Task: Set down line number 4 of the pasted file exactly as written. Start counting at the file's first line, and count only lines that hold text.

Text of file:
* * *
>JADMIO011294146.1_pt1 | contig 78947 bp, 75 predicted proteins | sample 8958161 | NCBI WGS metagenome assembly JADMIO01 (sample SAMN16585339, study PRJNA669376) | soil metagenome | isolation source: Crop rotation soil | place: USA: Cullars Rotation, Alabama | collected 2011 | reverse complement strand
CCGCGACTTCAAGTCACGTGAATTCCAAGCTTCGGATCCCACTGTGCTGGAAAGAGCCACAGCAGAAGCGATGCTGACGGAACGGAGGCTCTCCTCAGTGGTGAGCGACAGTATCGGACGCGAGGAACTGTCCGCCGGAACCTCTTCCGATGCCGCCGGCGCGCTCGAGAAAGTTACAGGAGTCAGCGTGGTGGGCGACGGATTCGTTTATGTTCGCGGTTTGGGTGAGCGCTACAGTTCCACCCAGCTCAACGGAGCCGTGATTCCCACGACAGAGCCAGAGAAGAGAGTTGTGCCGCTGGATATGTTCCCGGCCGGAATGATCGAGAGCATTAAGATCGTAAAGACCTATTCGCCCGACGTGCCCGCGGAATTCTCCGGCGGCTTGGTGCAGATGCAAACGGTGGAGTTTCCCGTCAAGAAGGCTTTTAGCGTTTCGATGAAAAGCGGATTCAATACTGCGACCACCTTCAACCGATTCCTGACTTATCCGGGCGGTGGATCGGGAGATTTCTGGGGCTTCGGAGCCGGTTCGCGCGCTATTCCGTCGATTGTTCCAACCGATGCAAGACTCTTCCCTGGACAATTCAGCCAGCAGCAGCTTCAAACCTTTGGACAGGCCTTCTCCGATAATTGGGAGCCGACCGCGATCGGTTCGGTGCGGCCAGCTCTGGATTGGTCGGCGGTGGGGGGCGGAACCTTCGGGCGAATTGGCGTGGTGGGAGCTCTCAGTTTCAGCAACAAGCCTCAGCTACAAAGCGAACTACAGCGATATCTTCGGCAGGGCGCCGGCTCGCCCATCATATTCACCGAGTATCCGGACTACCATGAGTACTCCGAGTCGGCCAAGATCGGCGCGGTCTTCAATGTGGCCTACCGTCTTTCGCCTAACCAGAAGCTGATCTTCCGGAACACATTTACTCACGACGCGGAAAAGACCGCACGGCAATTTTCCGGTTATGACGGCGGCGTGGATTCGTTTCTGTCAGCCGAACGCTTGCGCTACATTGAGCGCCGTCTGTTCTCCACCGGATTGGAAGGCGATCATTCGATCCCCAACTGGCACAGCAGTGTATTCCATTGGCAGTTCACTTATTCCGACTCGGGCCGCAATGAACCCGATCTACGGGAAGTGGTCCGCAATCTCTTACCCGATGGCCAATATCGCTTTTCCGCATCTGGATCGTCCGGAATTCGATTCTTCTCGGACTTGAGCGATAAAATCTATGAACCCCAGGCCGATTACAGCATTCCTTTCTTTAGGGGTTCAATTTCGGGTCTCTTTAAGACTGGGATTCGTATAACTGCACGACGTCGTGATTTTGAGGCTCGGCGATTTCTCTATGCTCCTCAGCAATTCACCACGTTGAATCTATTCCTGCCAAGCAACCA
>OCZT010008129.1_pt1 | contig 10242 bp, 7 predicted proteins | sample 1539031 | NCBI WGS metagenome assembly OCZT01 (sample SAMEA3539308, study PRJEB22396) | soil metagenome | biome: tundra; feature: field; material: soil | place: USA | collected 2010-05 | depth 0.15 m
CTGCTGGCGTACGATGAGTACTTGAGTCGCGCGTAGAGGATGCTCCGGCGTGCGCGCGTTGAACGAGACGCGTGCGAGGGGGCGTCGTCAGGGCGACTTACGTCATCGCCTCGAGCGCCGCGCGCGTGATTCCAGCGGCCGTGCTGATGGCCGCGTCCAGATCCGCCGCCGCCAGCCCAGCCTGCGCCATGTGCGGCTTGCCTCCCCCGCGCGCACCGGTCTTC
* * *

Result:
CTGCTGGCGTACGATGAGTACTTGAGTCGCGCGTAGAGGATGCTCCGGCGTGCGCGCGTTGAACGAGACGCGTGCGAGGGGGCGTCGTCAGGGCGACTTACGTCATCGCCTCGAGCGCCGCGCGCGTGATTCCAGCGGCCGTGCTGATGGCCGCGTCCAGATCCGCCGCCGCCAGCCCAGCCTGCGCCATGTGCGGCTTGCCTCCCCCGCGCGCACCGGTCTTC